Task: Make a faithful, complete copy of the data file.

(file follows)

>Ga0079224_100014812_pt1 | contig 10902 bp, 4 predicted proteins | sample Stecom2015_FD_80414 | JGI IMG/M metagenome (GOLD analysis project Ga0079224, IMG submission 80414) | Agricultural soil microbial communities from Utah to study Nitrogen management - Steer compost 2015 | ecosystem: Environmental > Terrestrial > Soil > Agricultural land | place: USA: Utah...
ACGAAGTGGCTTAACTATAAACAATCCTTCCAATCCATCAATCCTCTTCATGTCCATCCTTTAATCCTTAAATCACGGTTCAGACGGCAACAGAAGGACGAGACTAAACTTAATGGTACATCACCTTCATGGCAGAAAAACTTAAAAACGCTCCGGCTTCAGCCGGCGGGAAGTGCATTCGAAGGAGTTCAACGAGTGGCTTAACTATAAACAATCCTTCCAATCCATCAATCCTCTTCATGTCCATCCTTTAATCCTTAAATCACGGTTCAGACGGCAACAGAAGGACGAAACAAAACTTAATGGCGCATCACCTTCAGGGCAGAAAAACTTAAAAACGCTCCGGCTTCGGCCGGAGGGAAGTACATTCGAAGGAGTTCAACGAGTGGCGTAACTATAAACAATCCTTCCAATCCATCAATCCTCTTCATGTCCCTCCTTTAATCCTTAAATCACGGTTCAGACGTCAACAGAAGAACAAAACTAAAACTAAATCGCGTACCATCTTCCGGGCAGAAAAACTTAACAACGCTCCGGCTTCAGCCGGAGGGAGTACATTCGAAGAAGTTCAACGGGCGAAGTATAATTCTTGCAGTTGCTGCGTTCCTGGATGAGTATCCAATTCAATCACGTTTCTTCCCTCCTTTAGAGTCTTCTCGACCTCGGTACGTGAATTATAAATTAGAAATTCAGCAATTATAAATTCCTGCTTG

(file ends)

>Ga0079224_100014812_pt1 | contig 10902 bp, 4 predicted proteins | sample Stecom2015_FD_80414 | JGI IMG/M metagenome (GOLD analysis project Ga0079224, IMG submission 80414) | Agricultural soil microbial communities from Utah to study Nitrogen management - Steer compost 2015 | ecosystem: Environmental > Terrestrial > Soil > Agricultural land | place: USA: Utah...
ACGAAGTGGCTTAACTATAAACAATCCTTCCAATCCATCAATCCTCTTCATGTCCATCCTTTAATCCTTAAATCACGGTTCAGACGGCAACAGAAGGACGAGACTAAACTTAATGGTACATCACCTTCATGGCAGAAAAACTTAAAAACGCTCCGGCTTCAGCCGGCGGGAAGTGCATTCGAAGGAGTTCAACGAGTGGCTTAACTATAAACAATCCTTCCAATCCATCAATCCTCTTCATGTCCATCCTTTAATCCTTAAATCACGGTTCAGACGGCAACAGAAGGACGAAACAAAACTTAATGGCGCATCACCTTCAGGGCAGAAAAACTTAAAAACGCTCCGGCTTCGGCCGGAGGGAAGTACATTCGAAGGAGTTCAACGAGTGGCGTAACTATAAACAATCCTTCCAATCCATCAATCCTCTTCATGTCCCTCCTTTAATCCTTAAATCACGGTTCAGACGTCAACAGAAGAACAAAACTAAAACTAAATCGCGTACCATCTTCCGGGCAGAAAAACTTAACAACGCTCCGGCTTCAGCCGGAGGGAGTACATTCGAAGAAGTTCAACGGGCGAAGTATAATTCTTGCAGTTGCTGCGTTCCTGGATGAGTATCCAATTCAATCACGTTTCTTCCCTCCTTTAGAGTCTTCTCGACCTCGGTACGTGAATTATAAATTAGAAATTCAGCAATTATAAATTCCTGCTTG